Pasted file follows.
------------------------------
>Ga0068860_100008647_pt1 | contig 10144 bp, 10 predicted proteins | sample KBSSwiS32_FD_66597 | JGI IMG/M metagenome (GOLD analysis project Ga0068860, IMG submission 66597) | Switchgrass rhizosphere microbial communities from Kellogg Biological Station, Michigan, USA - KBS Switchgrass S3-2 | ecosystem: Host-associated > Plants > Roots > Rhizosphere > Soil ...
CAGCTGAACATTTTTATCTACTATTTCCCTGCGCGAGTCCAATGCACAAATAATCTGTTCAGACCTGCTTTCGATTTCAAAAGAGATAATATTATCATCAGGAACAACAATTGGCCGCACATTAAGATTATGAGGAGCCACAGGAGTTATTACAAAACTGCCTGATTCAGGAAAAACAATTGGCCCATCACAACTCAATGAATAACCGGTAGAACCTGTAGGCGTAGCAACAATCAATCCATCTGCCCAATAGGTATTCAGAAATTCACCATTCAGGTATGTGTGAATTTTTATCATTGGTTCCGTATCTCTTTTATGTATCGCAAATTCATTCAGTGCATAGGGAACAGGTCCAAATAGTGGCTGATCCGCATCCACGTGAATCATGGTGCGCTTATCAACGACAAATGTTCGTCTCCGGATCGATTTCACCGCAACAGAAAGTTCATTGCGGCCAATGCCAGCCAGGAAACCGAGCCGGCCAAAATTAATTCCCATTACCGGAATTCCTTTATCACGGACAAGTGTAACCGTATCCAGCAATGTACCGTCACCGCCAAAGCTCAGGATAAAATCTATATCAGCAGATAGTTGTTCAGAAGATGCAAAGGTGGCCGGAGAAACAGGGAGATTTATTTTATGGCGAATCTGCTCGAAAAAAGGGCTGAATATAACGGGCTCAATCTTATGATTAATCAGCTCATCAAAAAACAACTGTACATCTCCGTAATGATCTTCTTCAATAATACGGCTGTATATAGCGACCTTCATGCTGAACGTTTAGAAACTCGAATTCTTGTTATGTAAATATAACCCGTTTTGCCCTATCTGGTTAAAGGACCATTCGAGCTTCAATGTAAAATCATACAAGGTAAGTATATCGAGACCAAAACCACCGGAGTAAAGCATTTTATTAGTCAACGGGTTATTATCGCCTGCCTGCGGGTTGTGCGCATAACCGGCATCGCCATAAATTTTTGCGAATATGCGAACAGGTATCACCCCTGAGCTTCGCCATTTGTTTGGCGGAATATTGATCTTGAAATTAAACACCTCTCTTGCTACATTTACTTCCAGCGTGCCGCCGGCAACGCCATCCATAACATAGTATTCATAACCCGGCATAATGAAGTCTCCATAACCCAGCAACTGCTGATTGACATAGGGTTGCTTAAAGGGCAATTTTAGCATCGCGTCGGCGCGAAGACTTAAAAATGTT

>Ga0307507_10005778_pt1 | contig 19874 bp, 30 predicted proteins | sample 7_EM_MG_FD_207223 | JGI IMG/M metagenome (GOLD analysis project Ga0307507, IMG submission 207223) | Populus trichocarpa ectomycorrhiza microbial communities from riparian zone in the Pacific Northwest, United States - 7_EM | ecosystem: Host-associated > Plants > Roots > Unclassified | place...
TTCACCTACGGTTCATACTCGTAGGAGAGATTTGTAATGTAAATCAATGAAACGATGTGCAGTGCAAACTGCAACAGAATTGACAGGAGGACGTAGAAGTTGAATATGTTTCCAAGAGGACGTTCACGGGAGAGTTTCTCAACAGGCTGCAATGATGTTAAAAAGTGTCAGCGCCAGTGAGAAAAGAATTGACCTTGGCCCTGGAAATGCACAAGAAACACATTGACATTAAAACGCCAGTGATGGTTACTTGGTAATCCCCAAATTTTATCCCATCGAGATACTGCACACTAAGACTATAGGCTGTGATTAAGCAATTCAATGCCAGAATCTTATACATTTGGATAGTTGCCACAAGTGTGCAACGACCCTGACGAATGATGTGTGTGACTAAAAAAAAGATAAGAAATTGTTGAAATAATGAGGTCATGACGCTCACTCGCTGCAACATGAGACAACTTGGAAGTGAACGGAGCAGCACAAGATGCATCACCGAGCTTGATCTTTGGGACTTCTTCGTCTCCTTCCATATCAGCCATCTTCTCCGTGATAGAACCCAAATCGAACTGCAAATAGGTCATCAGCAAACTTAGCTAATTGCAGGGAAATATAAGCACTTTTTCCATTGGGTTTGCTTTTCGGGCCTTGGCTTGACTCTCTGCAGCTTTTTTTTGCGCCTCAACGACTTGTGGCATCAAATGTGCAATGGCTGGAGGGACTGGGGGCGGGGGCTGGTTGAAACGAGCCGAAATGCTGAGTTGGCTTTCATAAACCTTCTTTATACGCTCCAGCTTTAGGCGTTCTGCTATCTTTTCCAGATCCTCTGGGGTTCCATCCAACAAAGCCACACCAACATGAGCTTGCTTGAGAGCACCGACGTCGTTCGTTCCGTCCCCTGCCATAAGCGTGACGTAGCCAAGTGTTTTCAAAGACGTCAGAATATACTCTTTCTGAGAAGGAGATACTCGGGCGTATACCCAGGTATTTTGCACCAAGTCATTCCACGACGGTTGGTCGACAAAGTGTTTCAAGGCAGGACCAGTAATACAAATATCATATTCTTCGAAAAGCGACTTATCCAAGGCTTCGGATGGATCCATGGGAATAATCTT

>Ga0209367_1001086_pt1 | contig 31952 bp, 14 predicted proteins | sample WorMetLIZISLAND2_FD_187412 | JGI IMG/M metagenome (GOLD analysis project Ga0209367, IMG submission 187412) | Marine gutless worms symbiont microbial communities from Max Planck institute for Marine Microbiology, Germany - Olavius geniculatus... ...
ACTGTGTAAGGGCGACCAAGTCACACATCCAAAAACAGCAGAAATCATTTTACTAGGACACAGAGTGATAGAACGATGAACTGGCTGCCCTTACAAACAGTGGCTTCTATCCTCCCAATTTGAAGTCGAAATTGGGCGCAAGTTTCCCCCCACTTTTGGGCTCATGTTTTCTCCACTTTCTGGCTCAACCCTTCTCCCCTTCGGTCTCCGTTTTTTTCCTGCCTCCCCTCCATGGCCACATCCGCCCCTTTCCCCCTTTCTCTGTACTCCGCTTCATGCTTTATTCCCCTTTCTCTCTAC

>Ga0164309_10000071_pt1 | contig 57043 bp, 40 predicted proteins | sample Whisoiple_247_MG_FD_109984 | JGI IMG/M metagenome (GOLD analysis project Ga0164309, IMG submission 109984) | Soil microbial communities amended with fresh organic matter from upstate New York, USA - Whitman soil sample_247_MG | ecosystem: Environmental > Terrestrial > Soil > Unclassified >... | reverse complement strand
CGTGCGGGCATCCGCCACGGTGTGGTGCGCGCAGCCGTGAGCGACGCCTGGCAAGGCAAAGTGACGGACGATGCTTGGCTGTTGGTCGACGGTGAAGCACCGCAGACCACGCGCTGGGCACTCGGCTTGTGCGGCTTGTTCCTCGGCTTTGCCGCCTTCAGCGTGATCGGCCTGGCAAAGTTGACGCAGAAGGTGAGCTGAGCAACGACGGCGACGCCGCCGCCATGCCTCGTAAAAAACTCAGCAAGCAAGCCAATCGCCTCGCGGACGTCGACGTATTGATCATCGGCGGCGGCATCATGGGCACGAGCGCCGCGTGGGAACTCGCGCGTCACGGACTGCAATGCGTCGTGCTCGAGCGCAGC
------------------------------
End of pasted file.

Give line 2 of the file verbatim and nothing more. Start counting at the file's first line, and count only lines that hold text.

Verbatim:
CAGCTGAACATTTTTATCTACTATTTCCCTGCGCGAGTCCAATGCACAAATAATCTGTTCAGACCTGCTTTCGATTTCAAAAGAGATAATATTATCATCAGGAACAACAATTGGCCGCACATTAAGATTATGAGGAGCCACAGGAGTTATTACAAAACTGCCTGATTCAGGAAAAACAATTGGCCCATCACAACTCAATGAATAACCGGTAGAACCTGTAGGCGTAGCAACAATCAATCCATCTGCCCAATAGGTATTCAGAAATTCACCATTCAGGTATGTGTGAATTTTTATCATTGGTTCCGTATCTCTTTTATGTATCGCAAATTCATTCAGTGCATAGGGAACAGGTCCAAATAGTGGCTGATCCGCATCCACGTGAATCATGGTGCGCTTATCAACGACAAATGTTCGTCTCCGGATCGATTTCACCGCAACAGAAAGTTCATTGCGGCCAATGCCAGCCAGGAAACCGAGCCGGCCAAAATTAATTCCCATTACCGGAATTCCTTTATCACGGACAAGTGTAACCGTATCCAGCAATGTACCGTCACCGCCAAAGCTCAGGATAAAATCTATATCAGCAGATAGTTGTTCAGAAGATGCAAAGGTGGCCGGAGAAACAGGGAGATTTATTTTATGGCGAATCTGCTCGAAAAAAGGGCTGAATATAACGGGCTCAATCTTATGATTAATCAGCTCATCAAAAAACAACTGTACATCTCCGTAATGATCTTCTTCAATAATACGGCTGTATATAGCGACCTTCATGCTGAACGTTTAGAAACTCGAATTCTTGTTATGTAAATATAACCCGTTTTGCCCTATCTGGTTAAAGGACCATTCGAGCTTCAATGTAAAATCATACAAGGTAAGTATATCGAGACCAAAACCACCGGAGTAAAGCATTTTATTAGTCAACGGGTTATTATCGCCTGCCTGCGGGTTGTGCGCATAACCGGCATCGCCATAAATTTTTGCGAATATGCGAACAGGTATCACCCCTGAGCTTCGCCATTTGTTTGGCGGAATATTGATCTTGAAATTAAACACCTCTCTTGCTACATTTACTTCCAGCGTGCCGCCGGCAACGCCATCCATAACATAGTATTCATAACCCGGCATAATGAAGTCTCCATAACCCAGCAACTGCTGATTGACATAGGGTTGCTTAAAGGGCAATTTTAGCATCGCGTCGGCGCGAAGACTTAAAAATGTT